Posted in Ruby Fiction

Summer Moved On only 99p/99c over the Easter weekend…

Jo Lambert Easter Banner 2018

To celebrate Easter Summer Moved On, the first book of my South Devon Duo is on special offer from Friday to Monday.

For each of the four days this offer is posted I will be including an extract from different parts of the book as a taster…


a0e31-81imft4sfdl-_sl1500_After a long-buried secret tears her family apart, Jess Hayden moves to the South Devon village of Lynbrook to live with her uncle.   Rufus owns the village pub, The Black Bull, and having visited before, Jess knows the villagers well…especially one of them.

Talún Hansen has a reputation, making him the kind of man no decent girl should get involved with.  Jess, however, has been under his spell from the moment they first met.  Although they always seem to bring out the worst in each other, there is no denying the attraction that simmers between them – an attraction Jess knows she needs to keep under control after repeated warnings from her uncle.

As she settles into village life she begins to learn more about this wild, dark-haired gypsy with the compelling eyes, and realises their lives hold many similarities.  Despite her uncle’s warnings, she begins to spend time with him.  For Jess, the coming summer holds passion; for Talún the hope that he has at last found someone who truly cares for him.

But as autumn approaches, a dark shadow from Jess’s past returns, bringing far-reaching and unwanted changes for both of them.



Jess, her father Leo and boyfriend Zac are with her uncle Rufus who is showing them over the pub he has just bought in the South Devon village of Lynbrook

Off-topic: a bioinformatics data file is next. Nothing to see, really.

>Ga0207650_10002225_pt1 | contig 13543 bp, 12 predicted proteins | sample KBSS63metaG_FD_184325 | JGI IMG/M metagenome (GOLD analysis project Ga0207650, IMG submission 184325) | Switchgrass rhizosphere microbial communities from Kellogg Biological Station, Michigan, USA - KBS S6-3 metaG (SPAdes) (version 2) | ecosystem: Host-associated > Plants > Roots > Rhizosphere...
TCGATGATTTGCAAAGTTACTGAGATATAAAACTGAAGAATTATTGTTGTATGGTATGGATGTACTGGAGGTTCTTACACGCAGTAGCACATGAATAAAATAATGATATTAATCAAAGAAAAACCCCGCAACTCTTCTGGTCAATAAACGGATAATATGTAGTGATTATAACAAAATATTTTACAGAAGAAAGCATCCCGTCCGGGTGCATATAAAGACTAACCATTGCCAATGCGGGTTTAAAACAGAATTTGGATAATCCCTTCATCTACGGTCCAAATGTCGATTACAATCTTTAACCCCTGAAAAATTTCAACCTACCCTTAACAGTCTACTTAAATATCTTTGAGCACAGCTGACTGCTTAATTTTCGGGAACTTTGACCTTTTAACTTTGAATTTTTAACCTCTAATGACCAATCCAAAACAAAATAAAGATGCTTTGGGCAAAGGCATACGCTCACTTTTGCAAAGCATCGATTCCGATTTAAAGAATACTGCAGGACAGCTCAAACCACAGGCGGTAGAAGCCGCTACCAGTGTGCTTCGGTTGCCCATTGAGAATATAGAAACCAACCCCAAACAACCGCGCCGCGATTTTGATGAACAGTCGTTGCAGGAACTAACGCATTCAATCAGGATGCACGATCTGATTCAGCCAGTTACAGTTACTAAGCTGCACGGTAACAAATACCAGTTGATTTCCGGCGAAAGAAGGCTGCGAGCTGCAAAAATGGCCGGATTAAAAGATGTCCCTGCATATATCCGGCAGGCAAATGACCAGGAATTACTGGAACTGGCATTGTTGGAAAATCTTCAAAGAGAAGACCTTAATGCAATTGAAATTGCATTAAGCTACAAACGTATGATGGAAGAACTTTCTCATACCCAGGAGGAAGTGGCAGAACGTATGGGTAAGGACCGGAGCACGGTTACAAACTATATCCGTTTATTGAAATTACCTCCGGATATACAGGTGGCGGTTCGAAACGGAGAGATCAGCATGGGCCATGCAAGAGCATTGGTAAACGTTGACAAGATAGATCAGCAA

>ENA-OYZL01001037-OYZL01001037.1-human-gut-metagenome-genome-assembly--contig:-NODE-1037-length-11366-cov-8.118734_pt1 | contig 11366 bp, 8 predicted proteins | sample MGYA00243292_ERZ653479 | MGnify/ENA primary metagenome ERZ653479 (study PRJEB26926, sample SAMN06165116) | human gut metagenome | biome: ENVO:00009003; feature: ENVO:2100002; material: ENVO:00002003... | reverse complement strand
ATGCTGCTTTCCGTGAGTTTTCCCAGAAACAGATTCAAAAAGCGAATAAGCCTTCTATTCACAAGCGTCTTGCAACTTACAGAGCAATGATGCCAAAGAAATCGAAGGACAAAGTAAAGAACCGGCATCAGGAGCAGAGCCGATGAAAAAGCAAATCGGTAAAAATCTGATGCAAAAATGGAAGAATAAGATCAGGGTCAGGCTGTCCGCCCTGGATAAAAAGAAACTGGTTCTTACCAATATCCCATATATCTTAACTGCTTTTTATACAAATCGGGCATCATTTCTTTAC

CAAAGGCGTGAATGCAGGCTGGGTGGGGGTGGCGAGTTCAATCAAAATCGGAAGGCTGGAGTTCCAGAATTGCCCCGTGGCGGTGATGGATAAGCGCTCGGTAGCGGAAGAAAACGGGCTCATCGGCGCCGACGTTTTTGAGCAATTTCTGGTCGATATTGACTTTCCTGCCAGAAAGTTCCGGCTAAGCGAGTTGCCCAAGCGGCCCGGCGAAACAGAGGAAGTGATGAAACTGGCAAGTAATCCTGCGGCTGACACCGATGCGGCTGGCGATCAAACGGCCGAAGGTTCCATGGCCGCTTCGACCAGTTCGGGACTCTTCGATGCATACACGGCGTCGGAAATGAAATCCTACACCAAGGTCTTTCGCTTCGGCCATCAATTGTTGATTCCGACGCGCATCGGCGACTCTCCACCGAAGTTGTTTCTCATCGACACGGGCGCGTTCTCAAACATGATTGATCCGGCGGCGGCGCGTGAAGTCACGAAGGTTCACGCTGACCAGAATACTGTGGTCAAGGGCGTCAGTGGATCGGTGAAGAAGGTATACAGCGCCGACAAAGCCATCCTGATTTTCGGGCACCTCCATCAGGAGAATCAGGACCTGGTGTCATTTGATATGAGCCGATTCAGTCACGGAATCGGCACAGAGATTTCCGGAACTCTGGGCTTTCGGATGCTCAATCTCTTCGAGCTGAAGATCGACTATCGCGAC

Jess followed the others towards the back of the lounge and through a half-glass door where a narrow passageway led to the bar. She stopped and stared at this very different world they had stepped into. The large square room had a flagstone floor and scrub-topped tables; a wall of assorted sepia photographs giving it the atmosphere of a time long gone. To her left there was a huge stone fireplace similar to the one in the lounge, where flames licked greedily over thick, fat logs. Rufus had been right; it would be a huge mistake to change any of this.

Behind the copper edged bar, warm light glowed off the optics and the place buzzed with cheerful conversation – raised voices with the occasional burst of laughter and clink of glasses. Yes, this had all the ingredients of a comfortable, rural, social cocoon occupied by a mixture of wellington or boot-clad locals, most sporting wax jackets or sheepskin coats. Heads turned, conversations halted and glasses hovered halfway to mouths as the four emerged into the bar. A few eyed them curiously; others gave an acknowledging nod or verbal greeting to Rufus as they passed through. Although he had not yet taken over the pub, it appeared many already knew him. He stopped at the end of the bar for more introductions and another quick chat. After a few moments he stepped towards the door indicating they were about to leave and they departed to a flurry of raised hands and goodbyes.

‘I’m thinking of having a welcoming party,’ Rufus said, stopping to hunt for his keys as they crossed the car park. ‘I’ve decided it would be a great way to break the ice properly and for them to get to know me. They seem a friendly lot but I know how apprehensive villagers can be about change. But I’ll be bringing good change and I think it’s something they’ll realise when I’ve had a chance to tell them my plans.’

‘You be careful they don’t see you as a soft touch,’ Leo warned, somewhat smugly. ‘These country types can be crafty bastards.’

Jess held her tongue, blowing out an angry breath instead. She waited while Zac opened the rear door of her uncle’s Volvo Estate and then eagerly slipped inside. As he joined her and slammed the door, a maroon Land Rover Defender swept into the car park and pulled up next to them. A solid, middle-aged, balding man emerged from the driver’s seat. Dressed in overalls, a battered wax jacket and with mud-splattered wellingtons on his feet, he levered a worn, tweed cap onto the top of his halo of brown hair before raising a hand in greeting.